Mast Cells and Autism – Treatment possibilities

I have previously posted work from Dr Theoharides at Tufts University Boston

http://www.mastcellmaster.com/

Corticotropin-releasing hormone and extracellular mitochondria augment IgE-stimulated human mast-cell vascular endothelial growth factor release, which is inhibited by luteolin.

http://www.ncbi.nlm.nih.gov/pubmed/22559745

BACKGROUND:

Autism Spectrum Disorders (ASD) are neurodevelopmental disorders characterized by varying degrees of dysfunctional social abilities, as well as learning deficits, and stereotypic behaviors. Many ASD patients have “allergic like” symptoms and respond disproportionally to stress. We had shown that the peptide neurotensin (NT) is increased in the serum of young autistic children and that can stimulate extracellular secretion of mitochondrial (mt) DNA (mtDNA), which was also increasesd in the serum of these children.

METHODS:

Human mast cells were stimulated by corticotropin-releasing hormone (CRH), mt, IgE/anti-IgE for either 24 h for measuring vascular endothelial growth factor (VEGF) release by ELISA or 6 h for qPCR.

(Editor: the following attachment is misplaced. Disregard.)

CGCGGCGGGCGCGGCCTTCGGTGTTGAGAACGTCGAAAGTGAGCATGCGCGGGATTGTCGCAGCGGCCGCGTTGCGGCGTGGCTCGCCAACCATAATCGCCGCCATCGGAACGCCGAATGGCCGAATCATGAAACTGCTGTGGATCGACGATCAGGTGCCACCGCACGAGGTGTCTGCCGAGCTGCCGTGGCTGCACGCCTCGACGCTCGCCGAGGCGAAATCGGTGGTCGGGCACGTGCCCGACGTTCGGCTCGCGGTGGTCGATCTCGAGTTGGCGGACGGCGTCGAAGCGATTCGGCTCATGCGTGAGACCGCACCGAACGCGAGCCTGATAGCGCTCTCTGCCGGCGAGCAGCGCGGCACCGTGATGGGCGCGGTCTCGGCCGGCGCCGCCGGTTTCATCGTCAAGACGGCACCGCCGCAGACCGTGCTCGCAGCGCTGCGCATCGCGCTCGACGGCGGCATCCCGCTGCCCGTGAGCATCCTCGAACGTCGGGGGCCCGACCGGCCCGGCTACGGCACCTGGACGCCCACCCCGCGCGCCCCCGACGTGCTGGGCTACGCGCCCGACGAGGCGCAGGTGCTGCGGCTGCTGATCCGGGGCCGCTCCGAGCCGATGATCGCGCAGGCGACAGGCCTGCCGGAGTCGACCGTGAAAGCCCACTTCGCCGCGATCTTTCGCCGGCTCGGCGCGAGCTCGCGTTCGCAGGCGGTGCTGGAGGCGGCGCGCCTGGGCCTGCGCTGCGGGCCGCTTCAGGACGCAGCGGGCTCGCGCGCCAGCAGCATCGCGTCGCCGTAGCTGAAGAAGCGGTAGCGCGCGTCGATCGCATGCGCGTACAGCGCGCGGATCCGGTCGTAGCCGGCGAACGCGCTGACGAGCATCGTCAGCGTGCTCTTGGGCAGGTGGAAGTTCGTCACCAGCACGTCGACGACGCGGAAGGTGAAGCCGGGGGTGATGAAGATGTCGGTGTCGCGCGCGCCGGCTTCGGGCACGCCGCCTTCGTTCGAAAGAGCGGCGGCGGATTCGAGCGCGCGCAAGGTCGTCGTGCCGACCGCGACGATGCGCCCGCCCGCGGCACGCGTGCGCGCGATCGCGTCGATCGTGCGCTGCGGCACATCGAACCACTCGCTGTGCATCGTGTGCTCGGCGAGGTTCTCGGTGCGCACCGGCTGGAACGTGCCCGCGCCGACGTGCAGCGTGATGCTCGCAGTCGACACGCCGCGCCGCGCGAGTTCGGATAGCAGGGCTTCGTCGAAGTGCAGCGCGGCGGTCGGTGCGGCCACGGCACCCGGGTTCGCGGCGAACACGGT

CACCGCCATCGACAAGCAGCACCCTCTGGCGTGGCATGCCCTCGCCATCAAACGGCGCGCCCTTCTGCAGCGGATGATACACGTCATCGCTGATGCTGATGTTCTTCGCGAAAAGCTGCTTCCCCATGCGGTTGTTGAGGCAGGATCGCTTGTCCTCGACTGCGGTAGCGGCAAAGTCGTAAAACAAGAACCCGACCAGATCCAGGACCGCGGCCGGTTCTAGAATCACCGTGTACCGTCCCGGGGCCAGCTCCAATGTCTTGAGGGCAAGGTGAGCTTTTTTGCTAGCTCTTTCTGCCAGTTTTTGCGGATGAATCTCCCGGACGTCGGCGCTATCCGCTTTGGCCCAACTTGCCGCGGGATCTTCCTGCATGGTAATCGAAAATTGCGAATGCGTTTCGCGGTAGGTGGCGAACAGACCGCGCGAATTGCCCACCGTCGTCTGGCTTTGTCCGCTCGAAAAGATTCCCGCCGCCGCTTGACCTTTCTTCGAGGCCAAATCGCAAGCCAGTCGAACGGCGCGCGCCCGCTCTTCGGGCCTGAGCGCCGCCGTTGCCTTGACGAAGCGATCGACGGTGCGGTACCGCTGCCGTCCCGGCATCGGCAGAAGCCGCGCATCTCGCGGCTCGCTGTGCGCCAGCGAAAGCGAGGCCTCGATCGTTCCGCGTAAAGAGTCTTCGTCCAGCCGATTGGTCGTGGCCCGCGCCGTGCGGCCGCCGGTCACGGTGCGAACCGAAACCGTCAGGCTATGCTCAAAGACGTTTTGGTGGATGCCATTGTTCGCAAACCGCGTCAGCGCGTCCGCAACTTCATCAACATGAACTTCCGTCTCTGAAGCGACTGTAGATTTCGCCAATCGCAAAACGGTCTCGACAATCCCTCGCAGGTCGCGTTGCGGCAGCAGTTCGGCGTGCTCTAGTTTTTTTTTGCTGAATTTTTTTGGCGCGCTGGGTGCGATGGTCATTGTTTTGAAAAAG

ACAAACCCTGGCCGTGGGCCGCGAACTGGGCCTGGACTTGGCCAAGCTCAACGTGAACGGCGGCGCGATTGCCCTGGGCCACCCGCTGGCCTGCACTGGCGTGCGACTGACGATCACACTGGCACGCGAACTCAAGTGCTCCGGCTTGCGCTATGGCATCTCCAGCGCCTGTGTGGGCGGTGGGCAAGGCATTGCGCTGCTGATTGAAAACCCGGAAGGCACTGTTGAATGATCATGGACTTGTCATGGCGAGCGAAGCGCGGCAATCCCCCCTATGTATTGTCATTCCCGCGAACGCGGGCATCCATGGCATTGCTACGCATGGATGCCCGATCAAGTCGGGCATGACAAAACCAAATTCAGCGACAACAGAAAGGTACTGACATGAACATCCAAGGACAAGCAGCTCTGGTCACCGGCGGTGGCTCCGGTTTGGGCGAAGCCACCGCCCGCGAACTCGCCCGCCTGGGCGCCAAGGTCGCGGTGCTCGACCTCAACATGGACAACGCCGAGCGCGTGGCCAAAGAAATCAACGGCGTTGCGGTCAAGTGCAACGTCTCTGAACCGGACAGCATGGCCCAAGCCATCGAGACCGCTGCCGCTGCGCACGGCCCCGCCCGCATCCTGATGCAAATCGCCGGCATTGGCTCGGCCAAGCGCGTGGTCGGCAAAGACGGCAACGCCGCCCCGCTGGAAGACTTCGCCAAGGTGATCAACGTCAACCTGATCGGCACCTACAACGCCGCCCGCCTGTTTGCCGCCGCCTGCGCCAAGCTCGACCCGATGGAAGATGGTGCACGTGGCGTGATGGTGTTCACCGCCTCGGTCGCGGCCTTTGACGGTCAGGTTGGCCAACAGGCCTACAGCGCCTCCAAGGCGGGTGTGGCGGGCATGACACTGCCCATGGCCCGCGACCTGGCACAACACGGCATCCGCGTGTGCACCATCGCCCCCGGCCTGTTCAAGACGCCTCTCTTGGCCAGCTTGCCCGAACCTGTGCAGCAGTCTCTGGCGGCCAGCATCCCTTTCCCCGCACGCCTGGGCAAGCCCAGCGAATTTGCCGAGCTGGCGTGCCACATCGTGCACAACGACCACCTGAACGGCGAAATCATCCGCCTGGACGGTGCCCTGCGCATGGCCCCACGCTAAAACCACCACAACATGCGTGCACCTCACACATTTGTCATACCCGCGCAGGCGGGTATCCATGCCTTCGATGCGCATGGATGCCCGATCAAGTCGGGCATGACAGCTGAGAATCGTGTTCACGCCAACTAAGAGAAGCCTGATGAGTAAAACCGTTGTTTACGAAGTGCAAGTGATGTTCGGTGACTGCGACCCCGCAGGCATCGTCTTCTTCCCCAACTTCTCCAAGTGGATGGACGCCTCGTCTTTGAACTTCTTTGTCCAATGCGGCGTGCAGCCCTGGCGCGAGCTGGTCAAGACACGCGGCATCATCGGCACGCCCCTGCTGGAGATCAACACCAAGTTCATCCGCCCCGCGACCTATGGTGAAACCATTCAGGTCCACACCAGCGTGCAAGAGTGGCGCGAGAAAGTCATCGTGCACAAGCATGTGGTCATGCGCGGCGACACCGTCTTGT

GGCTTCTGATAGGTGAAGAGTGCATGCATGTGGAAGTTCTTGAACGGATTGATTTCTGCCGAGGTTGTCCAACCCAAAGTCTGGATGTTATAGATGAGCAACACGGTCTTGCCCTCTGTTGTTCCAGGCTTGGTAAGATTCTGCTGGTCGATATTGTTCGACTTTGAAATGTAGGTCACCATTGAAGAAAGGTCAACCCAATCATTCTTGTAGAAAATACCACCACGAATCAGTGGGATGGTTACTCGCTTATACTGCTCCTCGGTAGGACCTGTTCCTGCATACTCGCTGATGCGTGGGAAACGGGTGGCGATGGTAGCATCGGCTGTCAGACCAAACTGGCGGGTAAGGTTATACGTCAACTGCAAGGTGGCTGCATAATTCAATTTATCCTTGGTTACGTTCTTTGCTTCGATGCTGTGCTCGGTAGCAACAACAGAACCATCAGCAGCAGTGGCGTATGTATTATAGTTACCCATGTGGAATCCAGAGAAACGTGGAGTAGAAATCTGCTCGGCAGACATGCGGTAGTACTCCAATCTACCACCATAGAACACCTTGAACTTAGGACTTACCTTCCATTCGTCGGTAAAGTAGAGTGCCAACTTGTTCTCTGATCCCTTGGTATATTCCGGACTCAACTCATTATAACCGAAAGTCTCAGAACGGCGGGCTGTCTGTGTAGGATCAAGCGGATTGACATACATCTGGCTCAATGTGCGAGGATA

RESULTS:

Here we show that CRH augments IgE/anti-IgE-induced human mast cell release of VEGF and that it also induces the expression of IgE receptor (FcepsilonRI) on mast cells. Moreover, we show that sonicated mt also augment VEGF release, and that this effect is blocked by the natural flavone luteolin.

CONCLUSION:

These results indicate that stress and infection-mimicking extracellular mt components augment allergic inflammation that may be involved in the early pathogenesis of ASD. Moreover, luteolin inhibits these processes and may be helpful in the treatment of ASD.

 

This entry was posted in Allergy, Asthma, Autism, co-morbid, Immune System, Inflammation, Physiology, Treatment. Bookmark the permalink.

1 Response to Mast Cells and Autism – Treatment possibilities

  1. Pingback: UCP2 – Mast Cells and Autism | asdresearchinitiative

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